ACC Bank has told the High Court that it will challenge a ruling yesterday in the Northern Ireland High Court declaring a Co Wicklow businessman a bankrupt.
Ms Justice Elizabeth Dunne today exercised the court’s power here not to recognize the Northern Ireland court’s adjudication if the court was satisfied the application had been made solely to frustrate the Dublin court’s jurisdiction to deal with the matter.
She put a stay on any further steps being taken in the bankruptcy of Co Wicklow businessman Sean McCann to enable ACC and Mr McCann himself to challenge the question of COMI, the centre of main interest, in the bankruptcy proceedings.
The judge told Mr Micheal O Scanaill, S.C., counsel for the bank, that there had been no clear evidence in relation to collusion in the matter but said ACC had raised issues that caused concern.
Judge Dunne said that in her view no form of collusion had taken place but she was satisfied ACC had not been given an opportunity to be heard in Northern Ireland on the question of COMI.
She told Mr Benedict O Floinn, counsel for Mr McCann, that she would put a stay on any further steps being taken in the Bankruptcy proceedings to enable ACC and Mr McCann of Killegar, Enniskerry, and Botanic Court, Belfast, to challenge the centre of main interest in the Northern Ireland case.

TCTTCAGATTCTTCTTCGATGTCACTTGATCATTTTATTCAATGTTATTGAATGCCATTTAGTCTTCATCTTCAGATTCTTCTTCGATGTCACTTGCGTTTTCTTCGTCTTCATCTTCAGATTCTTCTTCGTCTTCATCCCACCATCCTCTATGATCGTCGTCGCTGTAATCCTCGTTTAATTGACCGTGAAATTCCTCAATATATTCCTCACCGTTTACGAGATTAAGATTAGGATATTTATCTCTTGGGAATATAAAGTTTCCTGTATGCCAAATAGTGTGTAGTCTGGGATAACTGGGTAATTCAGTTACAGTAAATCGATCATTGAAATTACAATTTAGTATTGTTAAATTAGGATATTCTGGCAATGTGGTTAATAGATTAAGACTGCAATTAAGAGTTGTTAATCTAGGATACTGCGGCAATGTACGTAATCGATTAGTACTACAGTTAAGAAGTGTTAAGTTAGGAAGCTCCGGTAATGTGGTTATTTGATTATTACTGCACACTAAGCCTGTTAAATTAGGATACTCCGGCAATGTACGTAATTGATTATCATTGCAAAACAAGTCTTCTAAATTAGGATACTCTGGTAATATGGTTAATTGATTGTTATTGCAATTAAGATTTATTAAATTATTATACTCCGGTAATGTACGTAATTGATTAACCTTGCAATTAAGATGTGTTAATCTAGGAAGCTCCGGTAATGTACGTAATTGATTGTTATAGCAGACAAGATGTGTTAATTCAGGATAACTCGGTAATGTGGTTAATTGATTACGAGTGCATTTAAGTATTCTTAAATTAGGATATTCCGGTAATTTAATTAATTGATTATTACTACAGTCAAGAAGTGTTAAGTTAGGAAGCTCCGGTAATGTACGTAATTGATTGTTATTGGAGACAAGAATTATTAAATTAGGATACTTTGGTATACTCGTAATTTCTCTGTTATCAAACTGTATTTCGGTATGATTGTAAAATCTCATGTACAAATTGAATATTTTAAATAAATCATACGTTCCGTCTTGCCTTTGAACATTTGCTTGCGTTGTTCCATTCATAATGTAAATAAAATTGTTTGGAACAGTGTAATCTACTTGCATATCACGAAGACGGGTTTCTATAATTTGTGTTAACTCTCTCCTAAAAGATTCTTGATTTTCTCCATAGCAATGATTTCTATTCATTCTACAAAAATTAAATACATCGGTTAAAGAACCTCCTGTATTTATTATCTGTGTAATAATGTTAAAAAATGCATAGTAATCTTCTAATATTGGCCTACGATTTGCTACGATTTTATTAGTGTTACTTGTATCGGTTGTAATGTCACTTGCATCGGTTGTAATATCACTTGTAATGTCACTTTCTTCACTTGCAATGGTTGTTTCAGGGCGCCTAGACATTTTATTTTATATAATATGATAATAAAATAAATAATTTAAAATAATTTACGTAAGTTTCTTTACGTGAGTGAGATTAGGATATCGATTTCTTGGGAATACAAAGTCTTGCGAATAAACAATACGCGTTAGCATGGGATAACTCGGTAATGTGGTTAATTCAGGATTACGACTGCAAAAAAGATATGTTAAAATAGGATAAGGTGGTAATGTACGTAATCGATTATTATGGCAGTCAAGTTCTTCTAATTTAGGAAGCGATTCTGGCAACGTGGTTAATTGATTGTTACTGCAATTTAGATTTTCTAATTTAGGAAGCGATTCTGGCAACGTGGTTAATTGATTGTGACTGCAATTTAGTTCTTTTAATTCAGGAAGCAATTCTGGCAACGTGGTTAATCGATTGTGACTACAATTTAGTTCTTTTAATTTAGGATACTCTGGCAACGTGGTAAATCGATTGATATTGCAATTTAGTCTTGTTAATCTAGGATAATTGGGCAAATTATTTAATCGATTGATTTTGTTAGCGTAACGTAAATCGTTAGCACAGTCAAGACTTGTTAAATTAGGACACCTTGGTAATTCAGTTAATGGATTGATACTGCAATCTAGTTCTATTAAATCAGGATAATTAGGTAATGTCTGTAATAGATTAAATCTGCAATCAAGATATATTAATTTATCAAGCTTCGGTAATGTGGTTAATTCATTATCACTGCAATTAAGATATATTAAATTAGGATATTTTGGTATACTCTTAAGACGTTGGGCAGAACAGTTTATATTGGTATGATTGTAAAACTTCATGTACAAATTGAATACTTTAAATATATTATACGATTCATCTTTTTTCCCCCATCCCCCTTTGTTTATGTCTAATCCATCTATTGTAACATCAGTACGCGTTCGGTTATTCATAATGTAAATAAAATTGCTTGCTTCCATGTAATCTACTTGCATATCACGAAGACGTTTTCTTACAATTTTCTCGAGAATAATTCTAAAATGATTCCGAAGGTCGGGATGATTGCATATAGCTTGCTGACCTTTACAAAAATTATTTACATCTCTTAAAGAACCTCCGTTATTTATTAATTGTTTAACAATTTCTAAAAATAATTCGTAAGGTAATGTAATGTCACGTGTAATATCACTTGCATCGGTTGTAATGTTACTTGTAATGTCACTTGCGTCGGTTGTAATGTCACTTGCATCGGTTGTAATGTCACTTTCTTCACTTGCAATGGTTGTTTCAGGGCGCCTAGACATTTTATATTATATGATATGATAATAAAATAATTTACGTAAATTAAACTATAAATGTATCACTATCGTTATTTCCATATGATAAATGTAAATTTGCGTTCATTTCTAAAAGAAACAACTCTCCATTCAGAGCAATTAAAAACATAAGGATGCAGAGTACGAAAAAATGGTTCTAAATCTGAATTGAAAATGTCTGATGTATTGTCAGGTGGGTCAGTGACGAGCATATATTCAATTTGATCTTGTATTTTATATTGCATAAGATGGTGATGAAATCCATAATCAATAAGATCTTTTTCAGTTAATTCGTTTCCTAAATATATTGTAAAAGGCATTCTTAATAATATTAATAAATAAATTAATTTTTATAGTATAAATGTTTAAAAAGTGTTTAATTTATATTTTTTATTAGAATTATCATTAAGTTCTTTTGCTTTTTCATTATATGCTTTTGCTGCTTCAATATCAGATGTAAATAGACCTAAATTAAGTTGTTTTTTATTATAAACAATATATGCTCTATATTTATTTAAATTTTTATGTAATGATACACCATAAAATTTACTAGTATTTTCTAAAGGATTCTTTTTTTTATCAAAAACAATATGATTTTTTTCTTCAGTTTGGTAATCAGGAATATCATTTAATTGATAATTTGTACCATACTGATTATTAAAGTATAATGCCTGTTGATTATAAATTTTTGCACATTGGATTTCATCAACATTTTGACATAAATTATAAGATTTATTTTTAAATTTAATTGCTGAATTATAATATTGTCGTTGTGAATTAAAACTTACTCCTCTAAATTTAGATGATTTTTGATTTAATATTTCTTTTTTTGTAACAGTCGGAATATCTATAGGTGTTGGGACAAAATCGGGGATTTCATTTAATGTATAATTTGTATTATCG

Mr O Scannaill said Mr McCann had been declared a bankrupt in the North on Monday and it was ACC’s case that this had been done, over a debt of just £1,400 to frustrate bankruptcy proceedings in the south.
ACC alleges that McCann had signed a guarantee indemnity over a loan of €5.55m to Killorglin Investments Ltd in 2006 for the development of an 11-acre site in Killorglin.
Mr O Scannaill said planning permission had been refused by An Bord Pleanala and the development had fallen through.
He said ACC was seeking repudiation of the Northern Ireland court’s adjudication while Mr McCann was seeking to dismiss the bank’s application.
The court heard that Bank of Ireland, which was also seeking repayment of a debt, had sought to secure a judgment over 15 of Mr McCann’s properties including his family home at Killegar.
ACC had brought today’s proceedings to stop Bank of Ireland securing priority as a creditor.
Judge Dunne said the application to decide the question of the centre of main interest should be made to the Northern Ireland court before any further application is brought before the court in the Republic of Ireland.